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3-Point Contest Field Coming Together

The field for the NBA’s 2014 three-point shooting contest is starting to come together… A look at trade exceptions and the improving Eastern Conference.

Eric Pincus

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The NBA announced the starting lineups for the Eastern and Western Conference All-Stars on Thursday.

The pool for the three-point shootout has yet to be named but the early list, subject to change, includes Stephen Curry (Golden State Warriors), Kevin Love (Minnesota Timberwolves) and Marco Belinelli (San Antonio Spurs) representing the West.

Belinelli is leading the league with a three-point shooting percentage of 49.3 percent.

Kyrie Irving (Cleveland Cavaliers) is expected to have a chance to defend his title.  Kyle Korver (Atlanta Hawks) is also believed to be getting an invite.

The sixth participant isn’t clear just yet, but the final shooter would come from an Eastern Conference franchise.

Anthony Tolliver (Charlotte Bobcats) is one of the league leaders at 44.5 percent (sixth overall).  Mirza Teletovic (Brooklyn Nets) is eighth at 43.6 percent.

Orlando’s Arron Afflalo is tenth overall at 42.7 percent while Washington’s Bradley Beal is 13th at 42.3 percent (tied with P.J. Tucker over the Phoenix Suns).

Expiring Traded Player Exceptions

The Memphis Grizzlies saw two of their traded player exceptions (TPE) expire on Wednesday, losing both a $2.1 million exception for Wayne Ellington and $762k for Josh Selby.

The Grizzlies will also lose the remainder of their Rudy Gay TPE ($2.3 million) and their Hamed Haddadi TPE ($1.3) if they don’t use them by January 30.

No team in the league collects trade exceptions like the Grizzlies.  The team will still have three remaining through the seasons — Donte Greene ($1 million), Tony Wroten Jr. ($1.2 million) and Jerry Bayless ($3.1 million).

Basketball Insiders has a list of the 30 current traded player exceptions.  The Boston Celtics currently have the largest TWP at $10.3 million for Paul Pierce, expiring in July.

The Orlando Magic’s $1.5 million TPE for Gustavo Ayon is the only other exception to expire (2/11/14) before the NBA’s February 20 trade deadline.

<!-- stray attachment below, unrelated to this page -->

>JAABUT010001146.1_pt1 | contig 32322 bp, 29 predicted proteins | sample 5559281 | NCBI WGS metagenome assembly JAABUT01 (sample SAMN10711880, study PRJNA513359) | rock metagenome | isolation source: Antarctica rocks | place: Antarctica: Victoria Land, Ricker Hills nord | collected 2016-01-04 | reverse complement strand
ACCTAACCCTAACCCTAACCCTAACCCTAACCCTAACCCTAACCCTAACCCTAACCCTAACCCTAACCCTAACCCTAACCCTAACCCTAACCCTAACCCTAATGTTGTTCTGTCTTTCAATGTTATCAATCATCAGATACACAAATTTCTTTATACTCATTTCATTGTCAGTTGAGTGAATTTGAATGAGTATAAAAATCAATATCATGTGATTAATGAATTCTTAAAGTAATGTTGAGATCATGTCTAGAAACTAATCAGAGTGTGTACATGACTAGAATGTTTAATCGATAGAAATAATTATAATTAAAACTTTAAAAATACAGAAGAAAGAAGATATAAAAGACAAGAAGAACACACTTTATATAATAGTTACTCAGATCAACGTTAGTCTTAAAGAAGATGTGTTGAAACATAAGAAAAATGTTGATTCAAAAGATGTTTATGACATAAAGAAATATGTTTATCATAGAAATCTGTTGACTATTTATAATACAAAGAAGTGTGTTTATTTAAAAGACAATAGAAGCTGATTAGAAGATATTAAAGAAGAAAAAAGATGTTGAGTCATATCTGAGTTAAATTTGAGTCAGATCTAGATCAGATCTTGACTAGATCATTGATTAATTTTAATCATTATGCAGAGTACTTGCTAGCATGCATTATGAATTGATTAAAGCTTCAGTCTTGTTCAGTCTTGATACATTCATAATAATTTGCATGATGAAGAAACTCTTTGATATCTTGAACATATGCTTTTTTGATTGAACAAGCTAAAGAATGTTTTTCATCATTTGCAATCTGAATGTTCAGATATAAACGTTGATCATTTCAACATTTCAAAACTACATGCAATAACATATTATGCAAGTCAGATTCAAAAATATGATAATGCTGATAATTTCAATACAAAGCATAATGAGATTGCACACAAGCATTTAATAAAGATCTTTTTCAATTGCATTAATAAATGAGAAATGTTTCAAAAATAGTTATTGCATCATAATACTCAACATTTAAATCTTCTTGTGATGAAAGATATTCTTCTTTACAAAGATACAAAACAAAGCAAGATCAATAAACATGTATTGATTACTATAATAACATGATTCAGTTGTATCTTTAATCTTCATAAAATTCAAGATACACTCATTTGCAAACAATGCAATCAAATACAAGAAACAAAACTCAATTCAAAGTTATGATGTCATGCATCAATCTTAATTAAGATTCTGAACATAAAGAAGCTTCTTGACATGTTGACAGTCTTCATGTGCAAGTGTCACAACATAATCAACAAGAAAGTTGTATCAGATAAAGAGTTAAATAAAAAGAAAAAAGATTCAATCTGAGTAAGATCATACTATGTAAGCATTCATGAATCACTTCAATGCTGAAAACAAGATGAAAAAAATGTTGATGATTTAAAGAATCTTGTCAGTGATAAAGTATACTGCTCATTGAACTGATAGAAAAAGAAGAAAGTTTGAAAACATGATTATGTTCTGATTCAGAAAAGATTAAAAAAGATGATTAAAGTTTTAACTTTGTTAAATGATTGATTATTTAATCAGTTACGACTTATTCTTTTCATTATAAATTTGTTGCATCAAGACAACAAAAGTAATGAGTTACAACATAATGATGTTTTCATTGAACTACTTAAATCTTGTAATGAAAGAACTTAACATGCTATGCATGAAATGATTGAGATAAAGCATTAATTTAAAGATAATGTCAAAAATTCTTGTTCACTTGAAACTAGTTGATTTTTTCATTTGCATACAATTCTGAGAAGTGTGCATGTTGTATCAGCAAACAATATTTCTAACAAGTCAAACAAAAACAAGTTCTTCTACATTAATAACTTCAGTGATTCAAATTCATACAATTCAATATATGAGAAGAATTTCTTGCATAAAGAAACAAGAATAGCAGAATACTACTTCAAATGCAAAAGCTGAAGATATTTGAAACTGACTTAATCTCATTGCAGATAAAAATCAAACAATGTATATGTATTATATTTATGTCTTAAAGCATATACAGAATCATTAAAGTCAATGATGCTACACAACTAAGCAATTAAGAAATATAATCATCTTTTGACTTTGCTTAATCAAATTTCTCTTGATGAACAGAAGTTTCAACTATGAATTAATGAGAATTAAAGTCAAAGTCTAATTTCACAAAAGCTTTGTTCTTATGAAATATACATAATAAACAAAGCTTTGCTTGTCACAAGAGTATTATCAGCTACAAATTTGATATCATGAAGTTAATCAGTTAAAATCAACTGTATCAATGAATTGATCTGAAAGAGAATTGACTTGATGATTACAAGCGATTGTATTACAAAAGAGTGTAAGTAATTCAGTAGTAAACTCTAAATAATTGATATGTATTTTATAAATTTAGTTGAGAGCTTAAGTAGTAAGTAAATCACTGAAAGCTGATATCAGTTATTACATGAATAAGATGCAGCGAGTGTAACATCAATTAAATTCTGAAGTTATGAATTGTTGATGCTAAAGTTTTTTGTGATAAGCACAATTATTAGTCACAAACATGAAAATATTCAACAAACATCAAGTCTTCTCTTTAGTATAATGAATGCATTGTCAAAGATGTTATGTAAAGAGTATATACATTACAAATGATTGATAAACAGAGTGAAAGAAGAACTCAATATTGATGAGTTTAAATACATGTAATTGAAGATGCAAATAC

Eastern Conference Improving

The Western Conference has dominated the NBA most of the season but the East is starting to improve, marginally.

The Indiana Pacers (34-9) and Miami HEAT (31-12) are among the two best teams in the league but for a long stretch this season, they had no other eastern competition above .500.

Now the Atlanta Hawks, who are playing without the injured Al Horford (pectoral tear) are a solid 23-20.

The Toronto Raptors (22-21) and Chicago Bulls (22-11) have also climbed into winning territory.  The Raptors dealt Rudy Gay to the Sacramento Kings but instead of heading to the lottery, Toronto found their footing.

The Bulls had high hopes this season but after losing Derrick Rose to a knee injury, expectations have been tempered.  Luol Deng was dealt to the Cleveland Cavaliers for financial reasons but the Bulls are still managing to win games.

The Washington Wizards (21-22) are closing in on a .500 record as well.  The Brooklyn Nets (19-22) have won nine of 10.

The eighth spot in the East, currently occupied by the Charlotte Bobcats (19-27), may not be filled by a winning team at season’s end — but overall the conference has made some progress.

Meanwhile, 10 teams in the West are at .500 or better with the 11th place Minnesota Timberwolves (21-22) knocking on the door.

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Williams, Clippers Will Keep Pushing Through

The Clippers veteran guard chats with Spencer Davies in a one-on-one Basketball Insiders exclusive.

Spencer Davies

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For the second straight year, Lou Williams started his basketball season as a resident of California.

Despite being moved by the Los Angeles Lakers at the trade deadline back in February, it wasn’t a long stay for the 31-year-old in Houston. After bolstering the Rockets’ bench in a big way during their playoff stretch, the organization dealt the veteran guard to the LA Clippers, meaning he was going right back to the City of Angels.